Massive Architectural Vandalism on Julu Lu (Rue Ratard), Shanghai

Posted: June 13th, 2017 | No Comments »

This sad tale of architectural vandalism in the former Shanghai French Concession is a cross post from Sue Anne Tay’s Shanghai Street Stories blog with accompanying images by 娄先生…

Earlier in June, Shanghai press reported a bizarre case of the unauthorized demolition of an old English-style garden villa on 888 Julu Lu (巨鹿路) by Changshu Lu (常熟路). The public was most likely irked by the fact that the land deed owner was in fact a millennial (born in 90s) girl who was studying abroad. It was acquired for an eye-watering RMB 80 million (USD 11.8 million) in 2016.

The property is categorized by the Shanghai municipality as heritage architecture, and purportedly designed by architect Lazslo Hudec (1883-1958). Hence, any modification and/or demolition had to be reported to the housing authorities. Yet the developement was reported only 6 months after new construction began, probably when neighbors discovered a mass of scaffolding over the site.
This particular villa was one of 12 that were built in 1930, on what had been Rue Ratard.

Authorities, pressed by press, scrambled and for the longest time, was simply unable to contact or find a responsible party. Meanwhile, construction continued. The question on everyone’s mind was: To modify a heritage building requires approvals from layers of tedious bureaucracy involving housing and planning departments. So how was it possible that the owner had disregarded authorization process and managed to escape notice?

Eventually, the owner was found and reportedly will be fined heftily, on top of having to restore the property to its original state. The report included a few examples of past precedents of imposed re-restoration of modified heritage sites in Xuhui district.

To be honest, unauthorized demolition of “immovable” heritage architecture in Shanghai is not new, especially when it is part of a larger estate initiated by a commercial developer. But this case was sharpened by a young, wealthy “fuerdai” (second generation rich), or her parents, who flagrantly disregarded the law. This kind of socio-economic slice is always an easy trigger in today’s China.

Can it be properly restored? Judging by the current state of construction, with foundations built in and several floors already in place, I doubt it. But the fine will mean a windfall for the local district, that’s for sure.

Note: All photos taken liberally from 娄先生’s weibo account. He is a respected historian of Shanghai heritage architecture whom I interviewed on one occasion. Photos of the original property were sent to him too.

Full story in Chinese: http://m.thepaper.cn/newsDetail_forward_1703137

The villa pre-destruction

Villa interior pre-destruction

Villa interior pre-destruction

A now meaningless heritage plaque (i post this specifically for all those people who tell me to stop going on about destruction on Shanghai – “don’t you know buildings are protected by heritage plaques!!”)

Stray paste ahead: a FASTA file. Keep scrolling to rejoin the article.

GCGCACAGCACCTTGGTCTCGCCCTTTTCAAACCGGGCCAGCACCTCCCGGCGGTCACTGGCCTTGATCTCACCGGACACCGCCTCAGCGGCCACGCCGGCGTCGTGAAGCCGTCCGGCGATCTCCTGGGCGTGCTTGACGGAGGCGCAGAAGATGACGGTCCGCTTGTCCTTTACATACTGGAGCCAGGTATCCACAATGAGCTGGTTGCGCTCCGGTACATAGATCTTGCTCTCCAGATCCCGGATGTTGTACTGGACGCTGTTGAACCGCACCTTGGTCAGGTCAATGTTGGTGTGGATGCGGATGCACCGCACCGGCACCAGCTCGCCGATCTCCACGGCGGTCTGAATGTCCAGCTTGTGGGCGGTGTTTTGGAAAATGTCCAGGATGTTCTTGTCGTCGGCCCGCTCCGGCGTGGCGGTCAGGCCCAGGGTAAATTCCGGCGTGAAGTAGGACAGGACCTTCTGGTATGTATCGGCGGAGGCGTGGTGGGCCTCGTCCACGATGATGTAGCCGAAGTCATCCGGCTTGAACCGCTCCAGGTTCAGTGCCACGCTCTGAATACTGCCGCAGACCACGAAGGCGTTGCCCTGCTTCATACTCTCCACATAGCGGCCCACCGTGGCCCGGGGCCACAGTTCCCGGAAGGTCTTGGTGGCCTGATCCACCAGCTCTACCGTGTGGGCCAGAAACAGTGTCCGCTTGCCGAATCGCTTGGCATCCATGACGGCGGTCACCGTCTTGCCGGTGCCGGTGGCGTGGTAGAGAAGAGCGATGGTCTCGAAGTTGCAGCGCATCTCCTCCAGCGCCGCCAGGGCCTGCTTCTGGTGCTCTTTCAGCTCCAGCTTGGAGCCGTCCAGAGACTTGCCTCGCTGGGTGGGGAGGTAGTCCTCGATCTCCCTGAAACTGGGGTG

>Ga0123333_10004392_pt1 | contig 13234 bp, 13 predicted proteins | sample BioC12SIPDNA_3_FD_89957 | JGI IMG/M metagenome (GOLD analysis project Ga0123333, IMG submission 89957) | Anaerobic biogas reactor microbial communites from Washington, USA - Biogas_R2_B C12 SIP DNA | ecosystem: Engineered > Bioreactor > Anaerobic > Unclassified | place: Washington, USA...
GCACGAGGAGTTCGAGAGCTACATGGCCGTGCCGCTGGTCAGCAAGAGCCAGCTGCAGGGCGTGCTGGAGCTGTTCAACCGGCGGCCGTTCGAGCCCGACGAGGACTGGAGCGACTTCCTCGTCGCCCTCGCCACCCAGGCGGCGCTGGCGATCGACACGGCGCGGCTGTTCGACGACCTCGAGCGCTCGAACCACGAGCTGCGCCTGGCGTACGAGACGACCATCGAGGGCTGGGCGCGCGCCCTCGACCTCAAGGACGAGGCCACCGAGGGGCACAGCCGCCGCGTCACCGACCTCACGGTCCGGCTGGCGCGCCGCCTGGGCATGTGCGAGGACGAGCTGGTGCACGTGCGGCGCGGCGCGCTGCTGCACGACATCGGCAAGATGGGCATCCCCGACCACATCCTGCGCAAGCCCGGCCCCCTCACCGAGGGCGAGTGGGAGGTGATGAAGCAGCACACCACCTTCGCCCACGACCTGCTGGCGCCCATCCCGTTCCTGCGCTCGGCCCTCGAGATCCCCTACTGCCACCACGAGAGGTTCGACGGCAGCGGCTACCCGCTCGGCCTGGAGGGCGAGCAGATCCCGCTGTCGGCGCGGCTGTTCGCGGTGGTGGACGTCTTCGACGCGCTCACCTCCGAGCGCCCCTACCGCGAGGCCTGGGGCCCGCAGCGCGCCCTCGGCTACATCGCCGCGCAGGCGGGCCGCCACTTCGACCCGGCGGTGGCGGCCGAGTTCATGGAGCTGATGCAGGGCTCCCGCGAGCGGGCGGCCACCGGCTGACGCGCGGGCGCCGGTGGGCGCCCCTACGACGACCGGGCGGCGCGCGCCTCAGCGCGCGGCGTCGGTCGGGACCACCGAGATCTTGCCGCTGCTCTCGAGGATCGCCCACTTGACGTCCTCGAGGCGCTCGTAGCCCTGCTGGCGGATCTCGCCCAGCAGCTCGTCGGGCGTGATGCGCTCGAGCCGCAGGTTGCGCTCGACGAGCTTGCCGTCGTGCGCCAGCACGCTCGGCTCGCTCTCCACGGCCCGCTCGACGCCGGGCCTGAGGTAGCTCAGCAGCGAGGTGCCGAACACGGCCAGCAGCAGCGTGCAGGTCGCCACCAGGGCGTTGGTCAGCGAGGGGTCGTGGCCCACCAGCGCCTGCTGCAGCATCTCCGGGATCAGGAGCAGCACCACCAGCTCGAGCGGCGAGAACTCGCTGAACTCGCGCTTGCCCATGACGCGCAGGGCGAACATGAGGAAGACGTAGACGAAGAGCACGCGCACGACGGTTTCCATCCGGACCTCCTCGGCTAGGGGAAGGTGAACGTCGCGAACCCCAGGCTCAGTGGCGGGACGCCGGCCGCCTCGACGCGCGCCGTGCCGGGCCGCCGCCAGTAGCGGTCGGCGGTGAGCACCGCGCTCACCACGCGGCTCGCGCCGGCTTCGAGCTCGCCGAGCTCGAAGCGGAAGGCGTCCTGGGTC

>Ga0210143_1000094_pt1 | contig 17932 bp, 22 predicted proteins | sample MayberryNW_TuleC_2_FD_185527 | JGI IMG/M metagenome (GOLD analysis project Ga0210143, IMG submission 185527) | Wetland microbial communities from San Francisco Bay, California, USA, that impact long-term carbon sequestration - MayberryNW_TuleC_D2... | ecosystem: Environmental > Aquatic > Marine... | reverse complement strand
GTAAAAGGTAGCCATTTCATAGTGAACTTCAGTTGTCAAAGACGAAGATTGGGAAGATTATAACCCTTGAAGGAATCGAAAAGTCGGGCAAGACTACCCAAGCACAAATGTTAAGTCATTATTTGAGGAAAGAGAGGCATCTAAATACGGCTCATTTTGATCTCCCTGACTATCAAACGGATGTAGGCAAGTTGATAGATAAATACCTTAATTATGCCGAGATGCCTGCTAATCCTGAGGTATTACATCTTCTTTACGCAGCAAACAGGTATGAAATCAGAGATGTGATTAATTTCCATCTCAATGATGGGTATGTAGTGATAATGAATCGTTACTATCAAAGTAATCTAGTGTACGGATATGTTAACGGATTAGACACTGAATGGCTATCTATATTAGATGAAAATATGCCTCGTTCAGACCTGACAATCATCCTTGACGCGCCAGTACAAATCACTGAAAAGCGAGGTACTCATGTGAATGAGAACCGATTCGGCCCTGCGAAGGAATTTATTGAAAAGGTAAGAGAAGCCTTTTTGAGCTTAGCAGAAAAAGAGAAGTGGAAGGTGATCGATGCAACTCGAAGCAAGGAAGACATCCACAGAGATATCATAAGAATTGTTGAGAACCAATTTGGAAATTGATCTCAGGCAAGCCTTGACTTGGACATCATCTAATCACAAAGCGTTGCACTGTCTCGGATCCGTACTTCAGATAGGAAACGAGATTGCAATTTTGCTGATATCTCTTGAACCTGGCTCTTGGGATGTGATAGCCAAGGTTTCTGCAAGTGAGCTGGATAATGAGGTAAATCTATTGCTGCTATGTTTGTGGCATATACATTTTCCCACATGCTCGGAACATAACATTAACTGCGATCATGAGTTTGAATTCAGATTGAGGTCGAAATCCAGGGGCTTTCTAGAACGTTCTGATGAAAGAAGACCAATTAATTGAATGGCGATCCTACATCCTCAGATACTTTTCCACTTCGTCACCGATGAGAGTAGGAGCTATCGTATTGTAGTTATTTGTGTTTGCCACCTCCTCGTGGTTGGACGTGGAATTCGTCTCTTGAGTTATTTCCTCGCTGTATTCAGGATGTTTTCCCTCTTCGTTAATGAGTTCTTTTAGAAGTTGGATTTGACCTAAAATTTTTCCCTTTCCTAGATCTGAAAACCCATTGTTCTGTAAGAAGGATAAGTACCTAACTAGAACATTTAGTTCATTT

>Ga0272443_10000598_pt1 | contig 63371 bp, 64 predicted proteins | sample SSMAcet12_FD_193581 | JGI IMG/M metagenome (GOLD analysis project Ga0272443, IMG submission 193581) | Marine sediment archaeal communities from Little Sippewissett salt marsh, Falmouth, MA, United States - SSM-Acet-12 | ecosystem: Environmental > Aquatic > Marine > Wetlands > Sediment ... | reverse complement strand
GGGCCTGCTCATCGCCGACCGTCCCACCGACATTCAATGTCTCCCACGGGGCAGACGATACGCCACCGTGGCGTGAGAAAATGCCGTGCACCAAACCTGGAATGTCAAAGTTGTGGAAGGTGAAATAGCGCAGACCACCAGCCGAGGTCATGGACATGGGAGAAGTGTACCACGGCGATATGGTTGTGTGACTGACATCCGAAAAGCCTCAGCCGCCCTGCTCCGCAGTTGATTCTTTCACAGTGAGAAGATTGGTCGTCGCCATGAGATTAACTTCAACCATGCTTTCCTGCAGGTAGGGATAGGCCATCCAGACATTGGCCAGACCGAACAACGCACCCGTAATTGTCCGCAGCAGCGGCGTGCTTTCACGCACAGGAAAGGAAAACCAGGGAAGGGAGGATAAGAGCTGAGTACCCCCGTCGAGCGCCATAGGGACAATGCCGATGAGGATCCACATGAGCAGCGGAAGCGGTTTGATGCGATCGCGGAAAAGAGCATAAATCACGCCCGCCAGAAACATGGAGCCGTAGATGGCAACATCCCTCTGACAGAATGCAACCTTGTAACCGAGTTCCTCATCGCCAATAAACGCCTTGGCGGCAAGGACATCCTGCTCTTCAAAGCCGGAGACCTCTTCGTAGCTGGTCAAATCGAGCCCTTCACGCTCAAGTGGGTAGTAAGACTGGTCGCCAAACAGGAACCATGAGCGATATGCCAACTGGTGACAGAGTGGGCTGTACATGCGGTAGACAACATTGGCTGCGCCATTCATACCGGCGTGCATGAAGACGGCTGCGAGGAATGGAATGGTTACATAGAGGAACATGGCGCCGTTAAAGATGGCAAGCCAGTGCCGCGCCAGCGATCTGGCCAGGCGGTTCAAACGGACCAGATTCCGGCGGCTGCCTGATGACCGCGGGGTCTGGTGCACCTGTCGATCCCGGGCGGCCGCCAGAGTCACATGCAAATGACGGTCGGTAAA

The site of the former villa now

The former villa (left_ – as you can see restoration has occurred on other properties in the road in keeping with their traditional construction)

Share this:
Share this page via Email Share this page via Stumble Upon Share this page via Digg this Share this page via Facebook Share this page via Twitter

1935 Travel Advice to the China

Posted: June 12th, 2017 | No Comments »

A big thank you to the travel correspondent of the Chicago Tribune in 1935 who advised the following…

 

The “Native City” is what is now generally referred to as “old town” (or Nantao, or a variant). It is less of a shock these days unless, of course, you are a lover of traditional Chinese architecture, treaty port architecture or historical preservation in general in which case its destruction is so shocking as to make you lie down and weep….

Share this:
Share this page via Email Share this page via Stumble Upon Share this page via Digg this Share this page via Facebook Share this page via Twitter

1929’s Shanghai Lady

Posted: June 9th, 2017 | No Comments »

Made in 1929, Shanghai Lady mostly played in cinemas in 1930. The character plaayed by James Murray was called ‘Badlands’ McKinney, which obviously I love.

Share this:
Share this page via Email Share this page via Stumble Upon Share this page via Digg this Share this page via Facebook Share this page via Twitter

Selling Ann Bridge’s The Ginger Griffin in 1934

Posted: June 8th, 2017 | No Comments »

I came across this wonderful advert from 1934 for Ann Bridge’s novel of Peking ex-pat life The Ginger Griffin…if you haven’t read it then do.

Odd though that they should choose to stress that The Ginger Griffin is “far richer” than her first, Peking Picnic – which is also a fantastic novel and sold plenty and won prizes.

 

Share this:
Share this page via Email Share this page via Stumble Upon Share this page via Digg this Share this page via Facebook Share this page via Twitter